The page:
Tommy Tuberville, the college football coach turned U.S. senator, is spearheading the latest congressional movement to regulate name, image and likeness (NIL).
In an interview this week, the 67-year-old Republican senator from Alabama announced his intent to draft a bipartisan NIL bill with fellow senator Joe Manchin, a conservative Democrat from West Virginia. In a letter to be sent this week to stakeholders within college sports, the two senators are seeking feedback on NIL, an unregulated issue that college officials say has created a chaotic landscape in the industry.
A former coach at four schools, including SEC programs Auburn and Ole Miss, Tuberville describes the NIL situation in college sports as a “mess” and a “free-for-all.”
“I’ve talked to all my [coaching] buddies. They’ve never seen anything like it,” Tuberville says. “When you don’t have guidelines and direction, no matter what you are doing, you are lost. They are all lost right now.”
Like Tuberville, Manchin, generally cited as the most conservative Democrat in the U.S. Senate, holds deep ties to college football. He played quarterback for his home-state Mountaineers until suffering a career-ending knee injury. He’s been a close friend with Alabama coach Nick Saban since childhood. Saban even endorsed the senator in a campaign ad that aired in 2018.
Tuberville and Manchin have spoken with Saban about NIL, Tuberville says. Tuberville’s staff also met with SEC commissioner Greg Sankey and Pac-12 commissioner George Kliavkoff in May, when the two men visited lawmakers on Capitol Hill to lobby for legislation.
Saban, as well as many other coaches and high-level administrators, have repeatedly and loudly called for Congress to create a federal NIL solution to override a bevy of state laws that, quite literally, have schools operating by different rules. NIL rules are inconsistent, and enforcement is somewhat nonexistent, officials say, resulting in what they believe is a festering problem: the involvement of boosters.
Big-money donors and donor-led organizations, dubbed “collectives,” are distributing NIL-disguised payments to athletes in what officials believe are inducements to sign recruits, retain players and poach athletes from other teams—an issue that SI explored in a May story.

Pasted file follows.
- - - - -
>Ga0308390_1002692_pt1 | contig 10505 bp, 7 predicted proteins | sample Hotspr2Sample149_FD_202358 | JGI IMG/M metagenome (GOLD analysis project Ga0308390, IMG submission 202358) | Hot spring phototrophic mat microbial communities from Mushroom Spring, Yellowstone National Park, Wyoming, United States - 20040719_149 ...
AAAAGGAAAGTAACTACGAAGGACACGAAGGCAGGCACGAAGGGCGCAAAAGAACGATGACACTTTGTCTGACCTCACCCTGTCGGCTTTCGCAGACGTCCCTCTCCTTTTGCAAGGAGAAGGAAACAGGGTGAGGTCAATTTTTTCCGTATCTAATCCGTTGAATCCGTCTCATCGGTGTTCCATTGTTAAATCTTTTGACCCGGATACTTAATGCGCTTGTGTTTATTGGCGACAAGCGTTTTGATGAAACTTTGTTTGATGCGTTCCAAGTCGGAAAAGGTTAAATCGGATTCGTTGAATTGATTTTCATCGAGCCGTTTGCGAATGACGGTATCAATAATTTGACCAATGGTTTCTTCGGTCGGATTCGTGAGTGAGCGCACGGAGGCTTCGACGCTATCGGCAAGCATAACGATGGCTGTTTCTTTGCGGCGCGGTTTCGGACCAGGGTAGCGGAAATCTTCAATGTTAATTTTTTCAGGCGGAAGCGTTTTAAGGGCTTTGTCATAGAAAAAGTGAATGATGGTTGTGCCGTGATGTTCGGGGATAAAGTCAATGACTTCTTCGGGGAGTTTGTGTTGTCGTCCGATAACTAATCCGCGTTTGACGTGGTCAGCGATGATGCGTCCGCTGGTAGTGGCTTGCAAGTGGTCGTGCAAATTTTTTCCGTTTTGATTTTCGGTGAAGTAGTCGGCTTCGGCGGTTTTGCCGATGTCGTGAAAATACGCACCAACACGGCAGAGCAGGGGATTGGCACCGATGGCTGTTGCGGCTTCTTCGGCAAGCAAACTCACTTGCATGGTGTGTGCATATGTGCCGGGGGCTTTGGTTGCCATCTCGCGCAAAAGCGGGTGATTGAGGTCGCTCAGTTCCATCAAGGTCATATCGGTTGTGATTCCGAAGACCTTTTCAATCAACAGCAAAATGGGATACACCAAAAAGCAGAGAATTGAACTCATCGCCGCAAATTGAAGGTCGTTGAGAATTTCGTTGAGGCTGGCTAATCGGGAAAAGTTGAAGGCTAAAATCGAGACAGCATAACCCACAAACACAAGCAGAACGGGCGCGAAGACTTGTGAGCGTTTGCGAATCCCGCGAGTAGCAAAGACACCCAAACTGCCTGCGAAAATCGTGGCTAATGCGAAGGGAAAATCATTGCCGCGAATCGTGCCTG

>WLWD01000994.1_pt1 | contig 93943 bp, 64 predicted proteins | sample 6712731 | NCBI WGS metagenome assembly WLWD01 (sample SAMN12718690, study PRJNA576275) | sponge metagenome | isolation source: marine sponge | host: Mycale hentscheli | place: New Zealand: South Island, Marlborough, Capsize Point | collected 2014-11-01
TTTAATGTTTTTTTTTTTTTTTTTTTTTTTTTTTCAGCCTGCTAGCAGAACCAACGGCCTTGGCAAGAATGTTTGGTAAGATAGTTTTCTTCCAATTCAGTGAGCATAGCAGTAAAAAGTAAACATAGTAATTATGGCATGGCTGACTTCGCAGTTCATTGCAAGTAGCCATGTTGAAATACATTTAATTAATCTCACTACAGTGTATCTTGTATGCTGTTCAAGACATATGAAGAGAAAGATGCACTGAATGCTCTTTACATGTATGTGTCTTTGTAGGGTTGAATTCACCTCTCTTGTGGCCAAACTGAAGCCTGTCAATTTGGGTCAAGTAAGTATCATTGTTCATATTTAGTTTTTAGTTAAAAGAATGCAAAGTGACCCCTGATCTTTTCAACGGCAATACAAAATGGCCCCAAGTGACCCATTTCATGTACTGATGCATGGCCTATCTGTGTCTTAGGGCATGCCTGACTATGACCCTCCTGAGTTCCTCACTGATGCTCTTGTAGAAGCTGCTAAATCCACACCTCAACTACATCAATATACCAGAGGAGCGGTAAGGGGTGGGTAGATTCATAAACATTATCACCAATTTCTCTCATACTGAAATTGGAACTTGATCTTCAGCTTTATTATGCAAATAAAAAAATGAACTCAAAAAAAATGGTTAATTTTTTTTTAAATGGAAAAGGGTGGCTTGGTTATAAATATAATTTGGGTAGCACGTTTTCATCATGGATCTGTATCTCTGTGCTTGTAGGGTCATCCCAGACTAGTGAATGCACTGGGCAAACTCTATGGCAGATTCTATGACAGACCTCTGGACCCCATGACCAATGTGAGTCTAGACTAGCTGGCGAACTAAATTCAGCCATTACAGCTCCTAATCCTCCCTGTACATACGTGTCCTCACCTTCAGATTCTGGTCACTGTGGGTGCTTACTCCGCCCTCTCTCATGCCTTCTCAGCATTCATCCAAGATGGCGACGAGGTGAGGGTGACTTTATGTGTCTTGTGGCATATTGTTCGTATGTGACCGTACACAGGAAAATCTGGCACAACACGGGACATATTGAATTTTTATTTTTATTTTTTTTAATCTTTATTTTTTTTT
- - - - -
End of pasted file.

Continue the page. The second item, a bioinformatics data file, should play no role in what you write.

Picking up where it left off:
Though NIL state laws do not vary greatly, some of them have been amended to allow coaching staffs and administrators more freedom in the facilitation of NIL ventures. Other states, such as Alabama, have entirely rescinded their state laws, giving universities in those states more liberties as long as they stay within the NCAA’s vague guidelines released last summer.
“The goal here is to make an even playing field. We want to try to make it as fair in each state so everybody will have an equal opportunity,” Tuberville says. “There’s got to be some rules. Right now, everybody is doing something different. There’s a lot of money being paid. But this is not about the money. I’ve always been for the student-athletes making money. But this is about giving everybody the opportunity on the college level, no matter what university, to feel like you’ve got an opportunity to compete.”
In the letter to stakeholders, Tuberville and Manchin write that Congress “must act to set clear” NIL ground rules as a way to protect athletes, ensure equity in the game and preserve “the time-honored tradition of college sports.”
“We are rapidly accelerating down a path that leads away from the traditional values associated with scholastic athletic competition,” the letter read. The senators refer to NIL as a new “arms race” in college sports that has exceeded the original intent of the ruling from the Supreme Court last summer in the NCAA’s 9–0 loss in the Alston case, a decision that resulted in the further crumbling of the organization’s decades-old amateurism policies.